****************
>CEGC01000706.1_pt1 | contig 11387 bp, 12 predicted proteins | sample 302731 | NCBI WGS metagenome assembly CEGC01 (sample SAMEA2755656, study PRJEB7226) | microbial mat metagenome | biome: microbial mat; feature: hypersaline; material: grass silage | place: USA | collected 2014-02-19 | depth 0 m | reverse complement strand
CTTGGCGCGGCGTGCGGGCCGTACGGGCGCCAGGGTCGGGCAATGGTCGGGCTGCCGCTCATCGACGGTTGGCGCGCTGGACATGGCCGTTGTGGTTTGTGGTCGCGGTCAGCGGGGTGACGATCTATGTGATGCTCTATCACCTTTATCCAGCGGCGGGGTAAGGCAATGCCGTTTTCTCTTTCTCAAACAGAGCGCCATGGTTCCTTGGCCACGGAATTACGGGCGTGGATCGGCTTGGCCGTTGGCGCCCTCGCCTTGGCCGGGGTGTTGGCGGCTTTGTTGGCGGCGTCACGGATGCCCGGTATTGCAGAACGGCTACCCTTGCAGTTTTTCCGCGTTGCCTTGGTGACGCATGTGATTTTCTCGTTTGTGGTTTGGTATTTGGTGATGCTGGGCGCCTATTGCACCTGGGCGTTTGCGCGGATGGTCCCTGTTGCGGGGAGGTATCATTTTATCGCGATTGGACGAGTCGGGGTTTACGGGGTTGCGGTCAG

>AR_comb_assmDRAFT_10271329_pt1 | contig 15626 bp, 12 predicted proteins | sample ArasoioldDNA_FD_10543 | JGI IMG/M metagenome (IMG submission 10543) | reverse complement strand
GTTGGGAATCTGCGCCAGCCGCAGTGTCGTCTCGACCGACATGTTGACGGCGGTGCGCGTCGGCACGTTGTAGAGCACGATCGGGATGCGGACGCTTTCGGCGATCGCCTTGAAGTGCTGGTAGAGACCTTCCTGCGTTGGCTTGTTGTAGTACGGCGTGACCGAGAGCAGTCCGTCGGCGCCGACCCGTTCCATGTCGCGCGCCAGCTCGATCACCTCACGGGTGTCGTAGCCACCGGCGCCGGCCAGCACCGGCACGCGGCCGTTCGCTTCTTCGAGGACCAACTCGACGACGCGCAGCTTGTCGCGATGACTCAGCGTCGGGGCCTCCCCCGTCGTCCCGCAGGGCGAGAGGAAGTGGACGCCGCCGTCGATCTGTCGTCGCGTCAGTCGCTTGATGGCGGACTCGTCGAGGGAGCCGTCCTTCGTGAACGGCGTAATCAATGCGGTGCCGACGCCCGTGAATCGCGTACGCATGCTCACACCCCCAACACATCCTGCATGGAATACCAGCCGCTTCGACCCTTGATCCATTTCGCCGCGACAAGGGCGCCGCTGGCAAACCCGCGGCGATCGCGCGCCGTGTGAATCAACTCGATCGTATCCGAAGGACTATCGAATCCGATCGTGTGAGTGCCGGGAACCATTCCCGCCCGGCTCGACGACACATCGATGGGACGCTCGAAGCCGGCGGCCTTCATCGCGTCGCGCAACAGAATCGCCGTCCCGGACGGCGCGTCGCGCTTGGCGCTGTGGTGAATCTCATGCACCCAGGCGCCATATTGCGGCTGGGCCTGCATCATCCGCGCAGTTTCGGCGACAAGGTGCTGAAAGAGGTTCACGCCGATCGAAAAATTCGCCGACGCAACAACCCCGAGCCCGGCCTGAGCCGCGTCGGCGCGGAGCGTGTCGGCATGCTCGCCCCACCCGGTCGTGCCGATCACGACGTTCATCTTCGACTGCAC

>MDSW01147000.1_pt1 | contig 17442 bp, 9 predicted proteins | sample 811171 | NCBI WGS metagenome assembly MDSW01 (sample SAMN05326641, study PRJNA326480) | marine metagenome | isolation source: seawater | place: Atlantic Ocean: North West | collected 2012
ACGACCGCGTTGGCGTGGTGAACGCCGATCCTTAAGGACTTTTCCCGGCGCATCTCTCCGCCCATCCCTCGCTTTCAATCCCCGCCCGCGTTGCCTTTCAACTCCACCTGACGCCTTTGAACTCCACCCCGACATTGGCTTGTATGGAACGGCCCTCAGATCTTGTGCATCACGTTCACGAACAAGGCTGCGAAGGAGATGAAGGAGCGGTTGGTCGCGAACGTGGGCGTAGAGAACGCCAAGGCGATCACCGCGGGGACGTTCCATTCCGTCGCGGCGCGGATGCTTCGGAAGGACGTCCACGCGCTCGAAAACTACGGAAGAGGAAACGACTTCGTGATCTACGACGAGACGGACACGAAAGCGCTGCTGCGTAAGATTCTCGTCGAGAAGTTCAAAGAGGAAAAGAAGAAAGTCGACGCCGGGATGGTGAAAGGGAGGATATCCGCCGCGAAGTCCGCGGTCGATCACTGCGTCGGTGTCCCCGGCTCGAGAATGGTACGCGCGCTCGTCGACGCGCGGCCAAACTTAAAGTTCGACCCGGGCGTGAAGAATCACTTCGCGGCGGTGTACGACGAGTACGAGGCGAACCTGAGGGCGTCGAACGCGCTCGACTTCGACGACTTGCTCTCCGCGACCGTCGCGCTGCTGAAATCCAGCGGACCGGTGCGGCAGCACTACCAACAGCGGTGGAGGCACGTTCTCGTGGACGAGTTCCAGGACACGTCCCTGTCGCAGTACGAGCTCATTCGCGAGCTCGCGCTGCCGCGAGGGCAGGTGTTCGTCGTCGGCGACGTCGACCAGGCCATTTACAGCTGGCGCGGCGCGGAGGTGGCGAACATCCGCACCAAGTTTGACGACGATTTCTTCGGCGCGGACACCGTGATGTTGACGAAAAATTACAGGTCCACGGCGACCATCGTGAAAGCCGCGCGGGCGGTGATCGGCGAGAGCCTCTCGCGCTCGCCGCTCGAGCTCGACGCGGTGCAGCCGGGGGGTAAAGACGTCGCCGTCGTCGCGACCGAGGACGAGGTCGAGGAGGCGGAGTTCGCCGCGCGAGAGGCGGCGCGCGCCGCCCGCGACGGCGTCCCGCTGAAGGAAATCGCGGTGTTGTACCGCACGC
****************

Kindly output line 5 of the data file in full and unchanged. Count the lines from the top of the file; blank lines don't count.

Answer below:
>MDSW01147000.1_pt1 | contig 17442 bp, 9 predicted proteins | sample 811171 | NCBI WGS metagenome assembly MDSW01 (sample SAMN05326641, study PRJNA326480) | marine metagenome | isolation source: seawater | place: Atlantic Ocean: North West | collected 2012